Many citizens were suffocated Thursday evening with tear gas during confrontations that broke out near the military checkpoint of the Israeli occupation, which is located at the northern entrance to the city of Qalqilya.
Eyewitnesses reported to the Palestinian Press, that Israeli soldiers fired tear gas canisters massively and rubber bullets after youths set fire to the gate of the external checkpoint, which led to suffocation injuries among citizens and their homes near the checkpoint area north of Qalqilya.
It is noteworthy that the clashes broke out almost daily in recent times near the checkpoint at the northern entrance to the city of Qalqilya, which is designated for workers to cross into the interior.
On the other hand, large forces of the occupation army conducted searches along the settlement bypass road No. 55 off Azzun town, east of Qalqilya.
The Israeli occupation forces arrested 10 civilians at dawn today.
The official news agency reported that the occupation arrested Muhammad al-Qirbi and Khalil al-Qirbi, after they raided and searched their families’ homes.
From the town of Al-Issawiya, north of Jerusalem, the forces arrested 5 citizens, and local sources in the town reported that the occupation forces stormed the town and arrested Yusef Bilal Abu Al-Hummus, Sami Salah Dari, Yazan Imran Obaid, Mutasim Hamza Ubaid, and Nasser Muhammad Abu Riala, from their homes.
And from Jenin, the forces arrested two citizens from the city of Jenin and a third from the town of Al-Yamoun.
According to the official news agency, the occupation forces stormed the city and raided the neighborhoods of Kharrouba and Marah Saad and arrested the young liberated prisoner Ashraf Nasser Tahainah and Muhammad Rushdi al-Jamal, after they raided and searched their relatives’ homes, and in the town of Yamoun in the west, and arrested Ahmed Amin Nawada after raiding and searching his house.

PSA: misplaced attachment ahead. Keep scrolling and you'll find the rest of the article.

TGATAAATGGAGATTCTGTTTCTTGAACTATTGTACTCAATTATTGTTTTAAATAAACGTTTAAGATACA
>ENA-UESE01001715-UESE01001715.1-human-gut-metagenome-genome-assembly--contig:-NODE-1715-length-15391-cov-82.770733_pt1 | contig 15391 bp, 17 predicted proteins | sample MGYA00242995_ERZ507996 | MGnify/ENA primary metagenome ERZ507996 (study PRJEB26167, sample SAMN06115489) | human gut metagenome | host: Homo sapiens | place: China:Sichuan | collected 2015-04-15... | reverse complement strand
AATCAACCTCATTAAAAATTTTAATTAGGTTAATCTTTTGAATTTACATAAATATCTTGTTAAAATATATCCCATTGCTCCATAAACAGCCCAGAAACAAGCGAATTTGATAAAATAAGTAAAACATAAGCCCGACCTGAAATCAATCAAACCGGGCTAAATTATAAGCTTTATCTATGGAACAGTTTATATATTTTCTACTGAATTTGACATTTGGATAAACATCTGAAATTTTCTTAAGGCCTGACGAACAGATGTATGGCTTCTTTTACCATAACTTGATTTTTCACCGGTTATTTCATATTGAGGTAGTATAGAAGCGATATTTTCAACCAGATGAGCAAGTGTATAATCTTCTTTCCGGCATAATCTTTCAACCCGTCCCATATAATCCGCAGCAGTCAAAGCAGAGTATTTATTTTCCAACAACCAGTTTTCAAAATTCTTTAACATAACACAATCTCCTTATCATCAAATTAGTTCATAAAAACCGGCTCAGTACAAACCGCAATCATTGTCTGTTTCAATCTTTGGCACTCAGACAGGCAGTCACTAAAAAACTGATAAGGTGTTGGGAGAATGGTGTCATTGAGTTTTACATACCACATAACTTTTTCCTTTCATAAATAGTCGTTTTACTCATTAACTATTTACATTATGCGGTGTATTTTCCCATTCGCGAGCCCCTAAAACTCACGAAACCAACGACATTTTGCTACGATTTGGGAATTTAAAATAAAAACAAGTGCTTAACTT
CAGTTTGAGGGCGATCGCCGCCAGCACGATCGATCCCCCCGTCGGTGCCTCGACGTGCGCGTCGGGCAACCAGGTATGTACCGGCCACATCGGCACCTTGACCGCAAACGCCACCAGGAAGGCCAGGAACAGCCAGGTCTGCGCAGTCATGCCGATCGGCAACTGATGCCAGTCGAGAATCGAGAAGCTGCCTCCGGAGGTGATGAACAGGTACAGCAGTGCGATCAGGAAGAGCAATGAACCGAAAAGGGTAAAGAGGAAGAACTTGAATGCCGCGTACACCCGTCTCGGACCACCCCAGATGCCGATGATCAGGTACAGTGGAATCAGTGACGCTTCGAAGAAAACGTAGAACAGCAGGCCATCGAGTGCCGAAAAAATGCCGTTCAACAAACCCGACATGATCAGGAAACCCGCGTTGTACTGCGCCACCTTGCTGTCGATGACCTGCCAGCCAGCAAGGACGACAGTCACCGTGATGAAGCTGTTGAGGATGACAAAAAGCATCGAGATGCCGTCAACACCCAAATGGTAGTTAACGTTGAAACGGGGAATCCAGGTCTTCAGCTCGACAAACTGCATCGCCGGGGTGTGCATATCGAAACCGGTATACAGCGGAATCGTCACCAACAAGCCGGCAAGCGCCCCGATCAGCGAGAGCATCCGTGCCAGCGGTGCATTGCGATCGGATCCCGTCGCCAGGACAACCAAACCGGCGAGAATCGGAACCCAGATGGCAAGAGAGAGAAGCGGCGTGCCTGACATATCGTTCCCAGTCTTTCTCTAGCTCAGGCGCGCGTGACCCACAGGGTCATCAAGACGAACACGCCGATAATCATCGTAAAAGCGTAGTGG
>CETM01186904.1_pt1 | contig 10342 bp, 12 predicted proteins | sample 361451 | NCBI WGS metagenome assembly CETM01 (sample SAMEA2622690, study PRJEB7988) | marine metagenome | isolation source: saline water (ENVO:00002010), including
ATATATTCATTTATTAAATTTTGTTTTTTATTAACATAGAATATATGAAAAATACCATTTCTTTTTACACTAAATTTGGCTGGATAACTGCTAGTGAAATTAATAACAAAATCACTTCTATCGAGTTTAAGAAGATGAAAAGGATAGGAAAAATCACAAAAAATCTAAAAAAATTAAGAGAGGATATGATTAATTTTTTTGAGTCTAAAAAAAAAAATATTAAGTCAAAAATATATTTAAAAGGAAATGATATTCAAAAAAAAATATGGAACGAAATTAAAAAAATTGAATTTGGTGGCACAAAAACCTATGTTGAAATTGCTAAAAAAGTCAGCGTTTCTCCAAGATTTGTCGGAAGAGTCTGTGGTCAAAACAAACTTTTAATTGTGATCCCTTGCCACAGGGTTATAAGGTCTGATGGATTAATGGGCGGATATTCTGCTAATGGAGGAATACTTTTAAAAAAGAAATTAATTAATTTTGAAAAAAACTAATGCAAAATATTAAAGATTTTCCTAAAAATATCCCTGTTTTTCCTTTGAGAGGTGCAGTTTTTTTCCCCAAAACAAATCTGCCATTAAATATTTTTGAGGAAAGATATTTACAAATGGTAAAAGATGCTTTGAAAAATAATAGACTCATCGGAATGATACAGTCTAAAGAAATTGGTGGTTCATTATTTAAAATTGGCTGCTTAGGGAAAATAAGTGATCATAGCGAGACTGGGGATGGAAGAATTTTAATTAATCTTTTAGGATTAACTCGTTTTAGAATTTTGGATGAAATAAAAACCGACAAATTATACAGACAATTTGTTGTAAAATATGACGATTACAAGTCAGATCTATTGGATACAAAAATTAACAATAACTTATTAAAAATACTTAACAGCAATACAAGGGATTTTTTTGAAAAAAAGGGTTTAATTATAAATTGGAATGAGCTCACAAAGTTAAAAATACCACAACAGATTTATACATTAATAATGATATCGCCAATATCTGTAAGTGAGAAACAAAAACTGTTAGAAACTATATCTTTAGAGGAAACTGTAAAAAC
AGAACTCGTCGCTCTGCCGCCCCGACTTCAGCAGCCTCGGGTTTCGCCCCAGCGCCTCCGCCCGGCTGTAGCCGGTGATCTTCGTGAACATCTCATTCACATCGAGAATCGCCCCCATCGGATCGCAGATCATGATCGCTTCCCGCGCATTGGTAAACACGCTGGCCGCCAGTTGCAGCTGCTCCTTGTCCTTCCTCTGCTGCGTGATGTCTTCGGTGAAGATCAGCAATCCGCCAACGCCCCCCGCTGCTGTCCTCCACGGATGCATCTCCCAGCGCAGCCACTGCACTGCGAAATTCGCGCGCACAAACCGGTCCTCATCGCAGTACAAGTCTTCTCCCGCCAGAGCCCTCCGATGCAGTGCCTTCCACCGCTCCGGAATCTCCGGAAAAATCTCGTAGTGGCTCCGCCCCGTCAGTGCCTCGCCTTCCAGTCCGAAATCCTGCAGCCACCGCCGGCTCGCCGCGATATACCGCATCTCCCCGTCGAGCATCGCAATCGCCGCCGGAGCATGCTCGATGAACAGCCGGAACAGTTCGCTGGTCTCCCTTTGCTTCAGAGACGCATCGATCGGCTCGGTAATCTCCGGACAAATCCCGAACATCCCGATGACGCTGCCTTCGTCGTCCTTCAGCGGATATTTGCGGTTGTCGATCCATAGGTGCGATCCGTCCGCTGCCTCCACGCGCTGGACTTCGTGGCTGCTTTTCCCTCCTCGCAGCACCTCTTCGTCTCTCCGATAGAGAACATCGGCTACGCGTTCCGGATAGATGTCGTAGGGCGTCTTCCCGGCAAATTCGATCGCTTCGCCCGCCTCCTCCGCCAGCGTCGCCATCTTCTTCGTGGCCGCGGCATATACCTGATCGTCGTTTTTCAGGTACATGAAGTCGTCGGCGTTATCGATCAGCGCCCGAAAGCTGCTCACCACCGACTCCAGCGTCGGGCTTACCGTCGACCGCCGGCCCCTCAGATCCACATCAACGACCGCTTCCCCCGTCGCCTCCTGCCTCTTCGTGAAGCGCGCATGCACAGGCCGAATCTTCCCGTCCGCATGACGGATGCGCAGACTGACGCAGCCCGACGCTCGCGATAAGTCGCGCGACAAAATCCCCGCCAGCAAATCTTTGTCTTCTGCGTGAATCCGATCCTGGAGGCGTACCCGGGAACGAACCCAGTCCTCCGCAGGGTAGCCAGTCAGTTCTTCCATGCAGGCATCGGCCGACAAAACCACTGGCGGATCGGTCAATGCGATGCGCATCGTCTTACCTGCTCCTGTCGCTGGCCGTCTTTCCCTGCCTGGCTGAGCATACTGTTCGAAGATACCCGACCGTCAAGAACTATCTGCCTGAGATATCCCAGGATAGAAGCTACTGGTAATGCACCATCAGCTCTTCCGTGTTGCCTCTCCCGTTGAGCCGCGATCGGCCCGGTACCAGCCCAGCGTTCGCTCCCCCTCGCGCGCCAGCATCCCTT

A Palestinian prisoner on hunger strike for more than 85 days since his arrest by Israel is entering a medically “critical phase”, the International Committee of the Red Cross (ICRC) announced yesterday.
Maher Al-Akhras, 49, is from Jenin in the northern occupied West Bank. He has been held since 27 July under an administrative detention order with neither charge nor trial and can be detained indefinitely. His hunger strike is a protest against such inhuman treatment.
“More than 85 days into the hunger strike, we are concerned about potentially irreversible health consequences,” said Yves Giebens, the head of the ICRC’s health department in Israel and the occupied Palestinian territories. “From a medical perspective, he is entering a critical phase.”
The ICRC said it has been monitoring the situation closely and visited Akhras on Thursday. “The ICRC encourages the patient, his representatives and the competent authorities involved to find a solution that will avoid any loss of life,” the organisation added.
Last month, Akhras was moved to Kaplan Hospital in the Israeli city of Rehovot, where he has been drinking water but refusing solid food, explained his family.
Palestinians in the occupied West Bank and the Gaza Strip have launched several demonstrations to demand the prisoner’s release. They have also organised sit-ins and online campaigns to show their support for him.
There are around 5,000 Palestinians being held in Israeli jails, 350 of them under administrative detention. Israeli officials claim that detention without trial is sometimes necessary to protect the identities of undercover operatives.
Palestinians hunger-strikers in Israeli jails – Cartoon
The infrastructure of the Israeli occupation of Palestine is designed to have a negative impact on the lives of Palestinians, and it does. The dire situation has been compounded by the coronavirus pandemic. No doubt to the delight of the Israelis, there can be no place easier to lock down than the occupied Palestinian territories.